The borders of Italian Libya – initially defined by the 1912 borders of Ottoman Tripolitania – are expanded in a number of steps. Following the 1912 Lausanne treaty, Italian sovereignty is recognized by the international powers over the Kufra region also – the exact border with Egypt to be defined in 1926. In 1919, France – as a compensation for Italy having joined WWI – cedes parts of Algeria. In 1934, Anglo-Egyptian Sudan cedes the Sarra triangle – an apparent example of the appeasement policy of European powers vis a vis fascist expansionist ambitions. Finally, the Aouzou strip is negotiated between France and Italy from 1919 – an agreement reached in 1935 is not ratified and the Aouzou strip will remain disputed, changing hands several times in the following decades until it is finally awarded to Chad in 1994.
The Italians, after 1912, divide their Libyan possessions in three parts. In the coastal region the colonies of Italian Tripolitania and Italian Cyrenaica are established, each with a governor. The southern possessions – the Fezzan and Kufra regions – are administered by the military as the Military Territory of Southern Libya. These possessions together are referred to both as ‘Italian North Africa’ and ‘Italian Libya’. A major change is effected in 1934 when the colonies of Tripolitania and Cyrenaica are joined to form what is now officially called the colony of Italian Libya – a colony consisting of four provinces. In 1939, Italian Libya is dissolved and the provinces of the former colony become provinces of Italy.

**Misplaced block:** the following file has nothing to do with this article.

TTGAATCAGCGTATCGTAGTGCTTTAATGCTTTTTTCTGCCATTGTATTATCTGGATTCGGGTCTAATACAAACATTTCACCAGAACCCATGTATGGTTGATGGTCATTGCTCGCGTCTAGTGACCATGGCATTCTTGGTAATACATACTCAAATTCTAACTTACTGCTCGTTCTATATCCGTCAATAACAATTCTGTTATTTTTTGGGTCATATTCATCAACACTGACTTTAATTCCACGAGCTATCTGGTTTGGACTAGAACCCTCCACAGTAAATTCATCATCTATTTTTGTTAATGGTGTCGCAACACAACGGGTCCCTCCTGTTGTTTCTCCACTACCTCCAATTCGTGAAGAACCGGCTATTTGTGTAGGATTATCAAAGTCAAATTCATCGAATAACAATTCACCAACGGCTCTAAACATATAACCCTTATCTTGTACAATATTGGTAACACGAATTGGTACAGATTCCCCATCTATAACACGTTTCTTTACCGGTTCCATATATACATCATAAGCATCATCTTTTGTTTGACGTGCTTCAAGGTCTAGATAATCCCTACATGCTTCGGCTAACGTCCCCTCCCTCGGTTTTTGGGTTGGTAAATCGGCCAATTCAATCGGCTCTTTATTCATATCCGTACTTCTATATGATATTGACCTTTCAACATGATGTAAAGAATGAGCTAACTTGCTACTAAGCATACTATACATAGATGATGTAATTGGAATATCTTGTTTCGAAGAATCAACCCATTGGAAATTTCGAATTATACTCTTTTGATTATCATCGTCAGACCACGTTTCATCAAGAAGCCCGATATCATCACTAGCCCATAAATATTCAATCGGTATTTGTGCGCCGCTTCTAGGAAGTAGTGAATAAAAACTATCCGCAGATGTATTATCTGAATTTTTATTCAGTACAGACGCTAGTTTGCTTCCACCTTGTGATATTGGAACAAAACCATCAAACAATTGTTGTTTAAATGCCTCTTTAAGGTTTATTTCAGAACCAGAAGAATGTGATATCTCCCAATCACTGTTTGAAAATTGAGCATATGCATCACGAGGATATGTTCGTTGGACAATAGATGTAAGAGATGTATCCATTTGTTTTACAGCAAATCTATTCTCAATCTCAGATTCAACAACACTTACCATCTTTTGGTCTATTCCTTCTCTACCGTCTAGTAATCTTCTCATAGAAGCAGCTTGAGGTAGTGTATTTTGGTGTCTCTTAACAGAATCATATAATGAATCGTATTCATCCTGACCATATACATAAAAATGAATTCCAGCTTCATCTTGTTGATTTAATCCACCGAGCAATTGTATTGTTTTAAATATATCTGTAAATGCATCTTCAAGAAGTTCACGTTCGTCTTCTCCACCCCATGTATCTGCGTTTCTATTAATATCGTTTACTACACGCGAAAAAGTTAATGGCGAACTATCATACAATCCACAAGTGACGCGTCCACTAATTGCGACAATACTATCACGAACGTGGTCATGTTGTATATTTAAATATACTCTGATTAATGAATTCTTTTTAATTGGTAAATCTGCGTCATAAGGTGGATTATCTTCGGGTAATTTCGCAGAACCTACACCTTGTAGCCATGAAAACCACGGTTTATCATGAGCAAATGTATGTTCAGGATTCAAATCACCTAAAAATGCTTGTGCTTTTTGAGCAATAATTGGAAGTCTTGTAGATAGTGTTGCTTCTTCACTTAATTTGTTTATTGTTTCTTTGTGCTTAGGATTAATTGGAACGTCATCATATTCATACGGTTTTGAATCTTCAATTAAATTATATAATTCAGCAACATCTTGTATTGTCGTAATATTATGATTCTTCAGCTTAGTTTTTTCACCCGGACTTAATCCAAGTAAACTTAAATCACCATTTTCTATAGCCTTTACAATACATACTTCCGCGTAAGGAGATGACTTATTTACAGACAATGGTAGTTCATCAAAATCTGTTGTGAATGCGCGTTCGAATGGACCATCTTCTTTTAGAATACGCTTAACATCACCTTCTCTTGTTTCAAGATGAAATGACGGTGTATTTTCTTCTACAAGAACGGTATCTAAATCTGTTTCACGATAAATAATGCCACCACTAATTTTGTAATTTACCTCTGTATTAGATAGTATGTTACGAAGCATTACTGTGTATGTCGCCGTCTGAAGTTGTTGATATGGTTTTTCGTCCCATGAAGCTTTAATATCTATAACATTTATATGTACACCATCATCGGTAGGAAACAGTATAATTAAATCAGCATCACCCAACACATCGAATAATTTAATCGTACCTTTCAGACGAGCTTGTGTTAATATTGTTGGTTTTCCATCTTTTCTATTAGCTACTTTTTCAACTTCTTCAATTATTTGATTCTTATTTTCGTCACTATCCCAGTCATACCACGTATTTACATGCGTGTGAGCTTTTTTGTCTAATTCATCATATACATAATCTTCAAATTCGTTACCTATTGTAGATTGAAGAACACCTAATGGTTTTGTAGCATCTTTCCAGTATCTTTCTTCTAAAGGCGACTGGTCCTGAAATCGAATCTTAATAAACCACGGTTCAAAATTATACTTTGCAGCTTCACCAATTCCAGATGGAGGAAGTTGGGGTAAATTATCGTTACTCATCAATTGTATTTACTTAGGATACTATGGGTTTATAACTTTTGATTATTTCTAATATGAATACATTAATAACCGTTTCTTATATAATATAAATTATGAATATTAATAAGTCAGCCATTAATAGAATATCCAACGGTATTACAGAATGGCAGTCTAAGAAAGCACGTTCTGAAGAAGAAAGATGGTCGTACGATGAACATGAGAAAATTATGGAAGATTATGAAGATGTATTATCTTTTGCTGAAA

The process, in the 1920’s, of establishing Italian rule, is one of subjection by military force – at considerable cost to the local population. In the 1930’s – having secured all of Libya – the Italians sail a different course. Libya becomes a settlement colony and major investments are made in the economy, infrastructure and social institutions. However, these efforts are focused on the Italian settlers in Libya. The local people – even when the Libyan provinces have become Italian provinces – have gained little from these efforts.
End of Italian rule
In WWII, Libya will develop into a major theater of war. Fortunes change between 1940 and 1943, but events eventually lead to Allied victory and the eviction of Italy from Libya in 1943. British and French forces occupy the country, establishing first military administration and then civil administration. Italy formally cedes Italian Libya in 1947. In 1951, Libya will gain independence as the kingdom of Libya.
Postal history Italian Libya
In Ottoman Tripolitania the stamps of the Ottoman Empire have been used. Italy has opened an office abroad in Tripoli in 1869 using general issues for Italian offices abroad from 1874 and the general issues for the Italian offices in the Levant from 1908. Stamps are issued for specific use in the Tripoli office from 1909. A second office is opened in Benghazi in 1901. Stamps are issued for use in the Benghazi office from 1901.
Italy issues the first stamps for Italian Libya in 1912 – Italian stamps overprinted ‘Libia’. The first definitives are issued in 1921: stamps inscribed ‘Colonie Italiane – Libia’ which translates to ‘Italian colonies – Libya’. Between 1923 and 1938, the issues for Italian Libya are used concurrently with the issues for Italian Cyrenaica and Italian Tripolitania.
From 1943, the occupying British and French forces will issue stamps that, from 1951, are superseded by the issues of the kingdom of Libya.
For a presentation of the political and postal history of Italian Libya in the form of a diagram please refer to the country diagram of Italian Northern Africa.